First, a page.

Moving from here into stanza 4, it says “Then Bur’s sons lifted the level land. Mithgard the mighty, there made…” These lines seem to indicate that this took place there in Ginnungagap. Also, in the Prose Edda, it tells us that the three gods carried the body of Ymir into the middle of Ginnungagap to start building the world. With that being the case, does Ginnungagap still exist? Or is this telling us Midgard was built inside it and filled it in, much like in the Christian creation story when it says “the void was then filled“? As an extra note, the accounts of this creation myth tell us that there was a flood from Ymir’s blood being spilled which created the oceans and that Ymir’s grandson escaped by use of a tree or wood, like a boat, to continue the race of the Jotun. However, we’re also told that in the creation of the world, trees were made from Ymir’s hair after his death. Because of this and a few other citations, many people believe that the creation through Ymir’s body pertains only to Midgard and the physical human world itself. This would explain why there were multiple generations of Gods and Jotun (and trees) that could even be affected by the flood. Whatever the case, we also see the rise of the sun and moon here in stanzas 5 and 6. We see the sun is the sister of the moon and that they did not yet have a set place or station. But then the gods held council and gave them their places, and gave names to noon, twilight, evening, night, morning, and the waning moon so that we could count the passing of days and years. The counting of time throughout the day based on the amount of light in the sky and position of the sun and moon is very common for ancient times. But the fact that they list the waning moon here shows a monthly count as well. This also supports the idea, as we now know, that the Norse (like many other ancient cultures) actually used the moon as a marker for sacred days and passage of time as opposed to the way some once thought all ancients counted by the sun. Whereas some modern pagans celebrate holidays based on the sun such as equinoxes and solstices, and during the day specifically, many older cultures celebrated sundown to sundown. So is it possible this association is why they specifically mention moons in this part of the myths? Or was it just discussing all passages of sun and moon in general? When it comes to the moon and sun themselves, as mentioned in an early post, I find it interesting that the Sun is female and the Moon is male. Many modern traditions hold that the Moon is feminine while the Sun is Masculine. However, that is not always the case across all pantheons, as we see here with the Norse. And I believe it is important to point out these cases; giving evidence to those differences proving that not all ancient pagans held the same ideas and that there was not a universal rule on these matters.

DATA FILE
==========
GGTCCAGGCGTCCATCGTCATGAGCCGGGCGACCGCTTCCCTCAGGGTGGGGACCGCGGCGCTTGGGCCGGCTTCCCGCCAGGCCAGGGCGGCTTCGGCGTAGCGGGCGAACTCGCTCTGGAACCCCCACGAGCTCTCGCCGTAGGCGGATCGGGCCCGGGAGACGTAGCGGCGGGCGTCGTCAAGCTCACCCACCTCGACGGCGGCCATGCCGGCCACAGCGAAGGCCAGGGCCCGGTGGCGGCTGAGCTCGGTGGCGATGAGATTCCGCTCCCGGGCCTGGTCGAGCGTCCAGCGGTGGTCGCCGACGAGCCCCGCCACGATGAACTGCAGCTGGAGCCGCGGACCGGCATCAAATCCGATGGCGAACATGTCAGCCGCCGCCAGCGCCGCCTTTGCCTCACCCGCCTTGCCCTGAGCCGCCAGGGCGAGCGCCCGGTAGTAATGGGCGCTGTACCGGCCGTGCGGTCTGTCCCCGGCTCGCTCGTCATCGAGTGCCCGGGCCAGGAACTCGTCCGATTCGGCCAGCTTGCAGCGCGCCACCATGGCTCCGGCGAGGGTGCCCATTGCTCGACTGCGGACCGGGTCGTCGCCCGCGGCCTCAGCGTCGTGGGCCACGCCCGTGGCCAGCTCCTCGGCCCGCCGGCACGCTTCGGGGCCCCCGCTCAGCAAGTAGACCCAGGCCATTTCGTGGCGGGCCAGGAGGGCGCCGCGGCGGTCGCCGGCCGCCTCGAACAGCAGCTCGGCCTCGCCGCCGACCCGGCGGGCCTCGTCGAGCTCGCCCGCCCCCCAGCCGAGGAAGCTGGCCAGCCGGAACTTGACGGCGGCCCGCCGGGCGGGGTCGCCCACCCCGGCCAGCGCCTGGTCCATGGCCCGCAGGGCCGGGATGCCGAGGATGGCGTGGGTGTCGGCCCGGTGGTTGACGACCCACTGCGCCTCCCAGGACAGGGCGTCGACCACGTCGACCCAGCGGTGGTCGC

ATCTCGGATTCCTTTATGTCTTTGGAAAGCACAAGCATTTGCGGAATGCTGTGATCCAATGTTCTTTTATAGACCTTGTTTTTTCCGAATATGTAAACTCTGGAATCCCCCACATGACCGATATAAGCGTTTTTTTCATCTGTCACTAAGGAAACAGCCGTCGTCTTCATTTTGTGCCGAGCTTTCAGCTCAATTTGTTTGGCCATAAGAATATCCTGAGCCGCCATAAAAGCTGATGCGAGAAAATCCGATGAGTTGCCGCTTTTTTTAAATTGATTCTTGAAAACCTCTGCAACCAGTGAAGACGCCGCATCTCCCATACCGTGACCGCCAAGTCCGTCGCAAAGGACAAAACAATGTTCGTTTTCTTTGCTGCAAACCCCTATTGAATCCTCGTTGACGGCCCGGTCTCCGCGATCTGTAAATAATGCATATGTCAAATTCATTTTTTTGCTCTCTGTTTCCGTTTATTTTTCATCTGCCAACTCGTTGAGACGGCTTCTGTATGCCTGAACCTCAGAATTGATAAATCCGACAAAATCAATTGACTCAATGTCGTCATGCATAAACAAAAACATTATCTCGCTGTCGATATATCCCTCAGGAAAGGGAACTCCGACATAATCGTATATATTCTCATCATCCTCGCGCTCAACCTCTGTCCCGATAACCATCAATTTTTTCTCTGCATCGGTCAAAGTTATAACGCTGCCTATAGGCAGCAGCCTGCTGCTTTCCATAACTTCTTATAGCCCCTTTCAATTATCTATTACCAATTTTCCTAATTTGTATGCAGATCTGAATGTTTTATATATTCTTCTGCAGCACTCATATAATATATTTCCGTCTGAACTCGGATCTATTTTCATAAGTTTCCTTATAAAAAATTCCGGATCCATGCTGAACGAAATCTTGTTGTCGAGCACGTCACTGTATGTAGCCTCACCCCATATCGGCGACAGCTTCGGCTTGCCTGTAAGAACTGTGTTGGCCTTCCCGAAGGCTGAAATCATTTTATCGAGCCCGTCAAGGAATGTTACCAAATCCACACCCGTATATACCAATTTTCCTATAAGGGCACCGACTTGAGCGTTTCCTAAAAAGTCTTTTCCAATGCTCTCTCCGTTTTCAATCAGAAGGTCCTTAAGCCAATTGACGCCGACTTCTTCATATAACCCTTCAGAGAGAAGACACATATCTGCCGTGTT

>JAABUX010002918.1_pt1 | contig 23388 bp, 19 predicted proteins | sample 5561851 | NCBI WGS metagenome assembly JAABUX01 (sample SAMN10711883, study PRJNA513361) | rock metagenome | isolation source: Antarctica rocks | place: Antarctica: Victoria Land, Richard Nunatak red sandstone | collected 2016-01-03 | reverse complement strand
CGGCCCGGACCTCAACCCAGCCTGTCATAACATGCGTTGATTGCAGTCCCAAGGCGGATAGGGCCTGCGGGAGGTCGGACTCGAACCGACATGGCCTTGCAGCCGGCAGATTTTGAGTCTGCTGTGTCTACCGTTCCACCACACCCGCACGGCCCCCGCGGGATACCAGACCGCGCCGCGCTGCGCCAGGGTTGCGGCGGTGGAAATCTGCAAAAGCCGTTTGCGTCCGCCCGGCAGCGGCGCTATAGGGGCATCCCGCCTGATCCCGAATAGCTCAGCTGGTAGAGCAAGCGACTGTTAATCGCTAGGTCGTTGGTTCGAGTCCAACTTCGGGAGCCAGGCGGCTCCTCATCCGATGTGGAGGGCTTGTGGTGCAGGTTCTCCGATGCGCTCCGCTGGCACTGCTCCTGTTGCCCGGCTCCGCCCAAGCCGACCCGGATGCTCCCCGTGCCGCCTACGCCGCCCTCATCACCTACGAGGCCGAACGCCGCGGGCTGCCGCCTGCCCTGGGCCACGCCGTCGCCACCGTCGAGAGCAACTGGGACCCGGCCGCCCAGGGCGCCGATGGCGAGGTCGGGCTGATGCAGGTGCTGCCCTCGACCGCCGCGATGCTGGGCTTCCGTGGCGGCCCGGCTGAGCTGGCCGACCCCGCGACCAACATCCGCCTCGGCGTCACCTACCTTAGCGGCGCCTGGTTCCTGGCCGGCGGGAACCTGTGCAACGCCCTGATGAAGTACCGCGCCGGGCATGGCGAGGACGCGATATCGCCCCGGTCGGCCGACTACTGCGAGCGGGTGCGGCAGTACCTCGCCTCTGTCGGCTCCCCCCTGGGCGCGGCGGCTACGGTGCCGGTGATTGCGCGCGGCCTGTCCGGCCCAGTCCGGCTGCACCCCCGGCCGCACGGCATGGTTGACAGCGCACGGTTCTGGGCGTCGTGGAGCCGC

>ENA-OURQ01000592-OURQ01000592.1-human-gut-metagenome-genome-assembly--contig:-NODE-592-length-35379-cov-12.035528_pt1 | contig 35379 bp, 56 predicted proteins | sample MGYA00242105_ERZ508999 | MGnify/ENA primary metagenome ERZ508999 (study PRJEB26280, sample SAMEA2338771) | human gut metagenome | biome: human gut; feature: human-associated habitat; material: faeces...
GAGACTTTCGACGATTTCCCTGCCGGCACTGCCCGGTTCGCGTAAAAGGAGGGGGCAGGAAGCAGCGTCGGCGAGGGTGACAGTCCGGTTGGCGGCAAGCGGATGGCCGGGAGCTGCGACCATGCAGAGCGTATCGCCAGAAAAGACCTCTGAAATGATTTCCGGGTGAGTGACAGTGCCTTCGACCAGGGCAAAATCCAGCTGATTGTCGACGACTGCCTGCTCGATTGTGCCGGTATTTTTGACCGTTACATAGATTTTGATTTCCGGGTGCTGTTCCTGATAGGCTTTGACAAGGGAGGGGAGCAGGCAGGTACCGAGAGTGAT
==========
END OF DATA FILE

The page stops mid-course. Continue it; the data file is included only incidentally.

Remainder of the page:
Finally, we have the last two stanzas of this set; Stanzas 7 and 8. Here we see the gods building their world in Asgard. They built temples and shrines. They built forges and made tools and other nice things. They lived peacefully with each other “playing at tables”. Here it says “Of gold no lack did the gods then know” until three giantesses came from Jotunheim. Thorpe’s translation says they had not “the want of gold”. This is a topic that causes some disagreement in theories or upg. Where it says that they did not have “the want of gold” until the Jotun women appeared, some believe this to mean that they were fine without gold and the Giant women introduced it to them to cause them to become greedy. However, anyone who studied classic literature or old english and the like can tell you that having “no want” most often means having no need. This matches with the Bellows translation saying they knew “no lack” of gold. Because of this (and sharing upg) there is often dispute over what caused the greed to kick in that comes into play later in the poem when Gullvieg is killed. It also tells us the Joutn women were “all powerful” (Thorpe) or “huge of might” (Bellows), which is often a way to describe someone who has very strong magik. So the debate that comes up here is, were the Aesir happy without gold and then started wanting it after seeing the giant women; or did they already have their own gold and for one reason or another wanted even more or better after the giants came? Did the Jotun women cause them to want more by using cunning or magik? Whatever the case, it does show that the gods did not “want” gold until after the three giantesses came up from Jotunheim.
Here is where I’ll leave off until next week’s Voluspa entry about the creation and naming of dwarfs and men. So, what are your thoughts on the stanzas discussed in this entry? What aspects or ideas would you like to look further into? What are your personal theories or UPG about these lines? As always, feel free to comment your thoughts and I’ll respond as I get them. That’s all for now. See you soon.